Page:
In this version, the Bennets have become the Bakshis, a Sikh family in Amritsar with four daughters — Jaya, Lalita, Maya and Lakhi (Kitty has been dropped). Mr Bingley is Balraj, a rich London barrister, in Amritsar to attend a wedding. He is accompanied by his sister Kiren and Mr Will Darcy an American whose family owns a string of motels. Darcy’s aunt Lady De Burgh becomes his mother, Mrs Darcy, and his sister is known as Georgie. Johnny Wickham is a British backpacker and Mr Collins becomes Mr Kholi, a distant relative who is doing well in California and is looking for a nice Indian wife. He marries Lalita’s friend Chandra.
However, although Chadha has kept relatively close to the novel’s plot, the biggest change she has made is to the characters, and not merely in their nationalities. In trying to placate both Hollywood and Bollywood sensibilities she has made the characters more likeable, but in so doing she has sacrificed the book’s satirical edge and lost its real essence and meaning. Moreover, in what is essentially a character driven story, by changing the characters, she has lost most of the motivation that drives the plot. She has rendered much of it implausible if not downright absurd, and has had to depend on misunderstandings rather than real differences to create conflict.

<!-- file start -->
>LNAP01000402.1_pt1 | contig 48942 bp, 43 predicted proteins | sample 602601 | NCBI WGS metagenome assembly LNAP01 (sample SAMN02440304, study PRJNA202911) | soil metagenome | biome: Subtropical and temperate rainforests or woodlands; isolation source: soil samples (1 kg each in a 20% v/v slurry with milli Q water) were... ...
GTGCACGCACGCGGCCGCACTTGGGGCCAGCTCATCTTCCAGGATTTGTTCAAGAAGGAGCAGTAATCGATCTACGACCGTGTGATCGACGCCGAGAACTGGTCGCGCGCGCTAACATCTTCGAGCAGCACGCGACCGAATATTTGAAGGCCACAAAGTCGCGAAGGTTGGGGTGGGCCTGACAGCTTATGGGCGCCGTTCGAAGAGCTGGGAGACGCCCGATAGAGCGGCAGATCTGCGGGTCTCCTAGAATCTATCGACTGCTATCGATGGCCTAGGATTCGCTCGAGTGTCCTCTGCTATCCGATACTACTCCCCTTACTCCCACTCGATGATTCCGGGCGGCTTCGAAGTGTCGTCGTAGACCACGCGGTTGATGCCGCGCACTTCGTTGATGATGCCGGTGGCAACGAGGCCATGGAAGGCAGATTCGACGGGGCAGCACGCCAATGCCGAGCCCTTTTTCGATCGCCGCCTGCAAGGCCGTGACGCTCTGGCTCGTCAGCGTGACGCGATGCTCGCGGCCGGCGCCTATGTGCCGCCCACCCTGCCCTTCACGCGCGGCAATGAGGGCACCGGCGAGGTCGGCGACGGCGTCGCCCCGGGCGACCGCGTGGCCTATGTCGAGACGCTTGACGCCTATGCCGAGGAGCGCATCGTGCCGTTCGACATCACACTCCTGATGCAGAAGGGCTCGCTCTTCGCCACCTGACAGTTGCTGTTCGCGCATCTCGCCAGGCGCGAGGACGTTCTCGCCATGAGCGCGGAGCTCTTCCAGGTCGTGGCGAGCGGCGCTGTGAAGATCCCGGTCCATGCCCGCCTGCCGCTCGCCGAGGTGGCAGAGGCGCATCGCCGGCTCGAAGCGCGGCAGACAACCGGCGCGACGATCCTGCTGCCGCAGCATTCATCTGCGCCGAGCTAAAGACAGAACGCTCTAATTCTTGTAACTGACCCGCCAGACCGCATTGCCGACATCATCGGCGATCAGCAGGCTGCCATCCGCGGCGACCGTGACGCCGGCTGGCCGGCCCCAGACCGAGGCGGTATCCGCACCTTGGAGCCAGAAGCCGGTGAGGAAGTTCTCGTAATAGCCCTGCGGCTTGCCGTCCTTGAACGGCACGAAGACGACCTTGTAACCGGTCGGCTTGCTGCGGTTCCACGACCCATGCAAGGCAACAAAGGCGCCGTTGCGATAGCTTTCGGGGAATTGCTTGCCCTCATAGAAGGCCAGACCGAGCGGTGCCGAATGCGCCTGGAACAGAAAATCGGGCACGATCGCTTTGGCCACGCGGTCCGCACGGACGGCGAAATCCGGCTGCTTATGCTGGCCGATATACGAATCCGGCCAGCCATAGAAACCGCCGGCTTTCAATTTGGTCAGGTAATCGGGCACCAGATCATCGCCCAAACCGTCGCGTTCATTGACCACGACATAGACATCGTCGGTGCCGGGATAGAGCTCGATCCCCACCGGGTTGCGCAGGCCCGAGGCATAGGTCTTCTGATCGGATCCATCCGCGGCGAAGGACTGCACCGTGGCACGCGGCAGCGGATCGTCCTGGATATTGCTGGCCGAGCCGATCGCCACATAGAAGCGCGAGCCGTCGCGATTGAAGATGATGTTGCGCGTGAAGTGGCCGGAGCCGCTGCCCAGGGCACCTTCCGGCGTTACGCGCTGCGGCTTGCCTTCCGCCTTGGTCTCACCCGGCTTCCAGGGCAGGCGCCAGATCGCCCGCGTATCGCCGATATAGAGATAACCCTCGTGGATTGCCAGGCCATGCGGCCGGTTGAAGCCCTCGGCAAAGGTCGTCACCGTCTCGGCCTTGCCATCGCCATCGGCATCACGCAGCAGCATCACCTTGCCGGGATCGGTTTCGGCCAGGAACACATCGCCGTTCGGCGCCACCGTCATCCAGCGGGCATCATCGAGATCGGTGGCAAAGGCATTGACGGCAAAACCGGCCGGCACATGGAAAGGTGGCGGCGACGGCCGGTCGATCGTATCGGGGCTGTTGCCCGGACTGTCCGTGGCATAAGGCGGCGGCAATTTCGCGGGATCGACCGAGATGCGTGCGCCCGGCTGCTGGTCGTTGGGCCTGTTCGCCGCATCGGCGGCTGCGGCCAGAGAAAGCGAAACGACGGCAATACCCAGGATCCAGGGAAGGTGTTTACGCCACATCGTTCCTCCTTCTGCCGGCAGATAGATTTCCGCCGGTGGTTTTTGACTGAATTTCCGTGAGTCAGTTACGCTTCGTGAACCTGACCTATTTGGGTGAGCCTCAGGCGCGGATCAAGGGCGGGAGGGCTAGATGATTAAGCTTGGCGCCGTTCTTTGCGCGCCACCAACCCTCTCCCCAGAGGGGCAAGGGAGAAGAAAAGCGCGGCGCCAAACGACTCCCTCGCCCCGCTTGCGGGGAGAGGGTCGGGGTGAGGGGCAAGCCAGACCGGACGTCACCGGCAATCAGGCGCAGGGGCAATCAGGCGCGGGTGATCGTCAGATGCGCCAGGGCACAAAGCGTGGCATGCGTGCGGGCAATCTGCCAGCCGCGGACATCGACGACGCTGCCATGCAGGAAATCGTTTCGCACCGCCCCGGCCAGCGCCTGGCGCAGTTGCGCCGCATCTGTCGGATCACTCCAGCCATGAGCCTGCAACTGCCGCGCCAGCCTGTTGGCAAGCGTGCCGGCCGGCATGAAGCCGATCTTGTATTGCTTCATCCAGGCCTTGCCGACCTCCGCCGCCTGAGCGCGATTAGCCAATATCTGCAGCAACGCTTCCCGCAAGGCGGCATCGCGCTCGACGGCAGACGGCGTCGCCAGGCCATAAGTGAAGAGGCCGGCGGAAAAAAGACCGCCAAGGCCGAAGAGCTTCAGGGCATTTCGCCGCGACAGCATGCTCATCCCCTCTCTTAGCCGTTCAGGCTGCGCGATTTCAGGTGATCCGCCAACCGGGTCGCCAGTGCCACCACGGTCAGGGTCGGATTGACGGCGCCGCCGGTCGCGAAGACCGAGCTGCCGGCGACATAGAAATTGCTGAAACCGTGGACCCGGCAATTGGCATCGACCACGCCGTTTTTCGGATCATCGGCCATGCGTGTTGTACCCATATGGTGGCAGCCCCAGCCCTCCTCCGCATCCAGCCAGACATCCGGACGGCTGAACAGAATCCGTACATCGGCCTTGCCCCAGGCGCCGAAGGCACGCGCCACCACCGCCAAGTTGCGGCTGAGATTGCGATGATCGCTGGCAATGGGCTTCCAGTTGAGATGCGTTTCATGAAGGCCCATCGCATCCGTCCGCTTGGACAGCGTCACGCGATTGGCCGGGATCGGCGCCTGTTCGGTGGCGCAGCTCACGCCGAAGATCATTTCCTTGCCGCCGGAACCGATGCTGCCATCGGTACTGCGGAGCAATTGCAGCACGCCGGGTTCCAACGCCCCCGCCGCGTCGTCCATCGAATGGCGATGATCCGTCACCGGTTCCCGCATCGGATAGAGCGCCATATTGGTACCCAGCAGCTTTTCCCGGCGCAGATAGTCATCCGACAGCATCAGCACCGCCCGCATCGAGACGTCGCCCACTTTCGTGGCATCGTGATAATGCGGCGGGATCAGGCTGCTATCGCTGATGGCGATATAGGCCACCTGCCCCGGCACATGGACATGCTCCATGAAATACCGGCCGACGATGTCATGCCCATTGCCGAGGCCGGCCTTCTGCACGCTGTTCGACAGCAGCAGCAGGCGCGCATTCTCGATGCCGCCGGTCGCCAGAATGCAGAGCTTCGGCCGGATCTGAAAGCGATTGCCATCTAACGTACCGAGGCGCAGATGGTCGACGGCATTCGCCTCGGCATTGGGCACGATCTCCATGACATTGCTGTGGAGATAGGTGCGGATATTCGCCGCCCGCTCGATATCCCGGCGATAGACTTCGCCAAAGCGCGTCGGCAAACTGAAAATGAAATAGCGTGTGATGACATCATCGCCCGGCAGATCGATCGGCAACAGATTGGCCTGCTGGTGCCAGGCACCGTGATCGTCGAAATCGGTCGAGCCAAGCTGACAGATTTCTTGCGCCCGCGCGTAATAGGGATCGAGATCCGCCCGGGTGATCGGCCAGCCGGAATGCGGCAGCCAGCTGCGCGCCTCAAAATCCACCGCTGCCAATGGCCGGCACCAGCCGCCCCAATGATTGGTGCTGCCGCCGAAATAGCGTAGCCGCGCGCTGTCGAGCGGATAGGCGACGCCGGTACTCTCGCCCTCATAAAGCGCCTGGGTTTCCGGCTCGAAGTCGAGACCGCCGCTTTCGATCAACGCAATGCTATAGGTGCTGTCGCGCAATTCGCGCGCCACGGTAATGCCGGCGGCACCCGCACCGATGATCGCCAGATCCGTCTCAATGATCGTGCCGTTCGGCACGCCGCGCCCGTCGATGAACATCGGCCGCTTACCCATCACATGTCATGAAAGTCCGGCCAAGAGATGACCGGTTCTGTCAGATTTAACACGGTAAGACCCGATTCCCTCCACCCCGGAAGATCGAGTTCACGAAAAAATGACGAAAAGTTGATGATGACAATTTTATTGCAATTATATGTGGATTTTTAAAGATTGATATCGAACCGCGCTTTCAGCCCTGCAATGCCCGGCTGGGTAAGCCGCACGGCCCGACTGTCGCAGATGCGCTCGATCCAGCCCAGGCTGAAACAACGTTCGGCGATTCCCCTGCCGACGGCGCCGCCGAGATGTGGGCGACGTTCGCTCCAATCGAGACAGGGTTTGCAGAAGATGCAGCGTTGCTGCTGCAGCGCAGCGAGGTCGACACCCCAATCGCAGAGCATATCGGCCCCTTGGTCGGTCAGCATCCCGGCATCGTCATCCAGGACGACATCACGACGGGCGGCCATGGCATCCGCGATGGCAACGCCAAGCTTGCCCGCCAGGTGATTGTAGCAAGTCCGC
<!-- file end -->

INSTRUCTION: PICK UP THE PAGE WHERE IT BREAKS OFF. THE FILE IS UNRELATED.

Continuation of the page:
The Bakshis are not as bad as parents as the Bennets. Mr Bakshi is not a disengaged father, just rendered silent by his wife’s constant chatter. And while Mrs Bakshi can be absurd and embarrassing, she does not indulge Lakhi’s man-hunting, or encourage Wickham. Lakhi runs off with Wickham after her mother lets her go shopping one afternoon, which is nowhere near as bad as letting Lydia go to Brighton with an unsuitable chaperone. Lakhi’s elopement is therefore not a reflection on her parents’ shortcomings, just a symptom of adolescence.
Unfortunately, Wickham, the one character that should be likeable, isn’t. Here the problem is in the casting. Daniel Gillies has great pecs, but is such a wooden actor he has little to no charm, nor does he have the looks to make up for it. It is hard to believe such an intelligent and exacting young woman as Lalita would fall for him. With all the good British actors available, it is even harder to understand why Chadha cast him.
Ridiculously comic but fundamentally good-hearted, Mr Kholi is not nearly as delusional, self-important, narrow-minded or judgemental as Mr Collins. Chandra actually loves him so that her decision to marry him is not an indictment of a woman’s narrow options in a society where she has no choice but to marry or risk poverty and isolation. It is not even a desperate attempt to get to America. It becomes just a plot device to get the Bakshis to Los Angeles and see Mr Darcy in his own environment.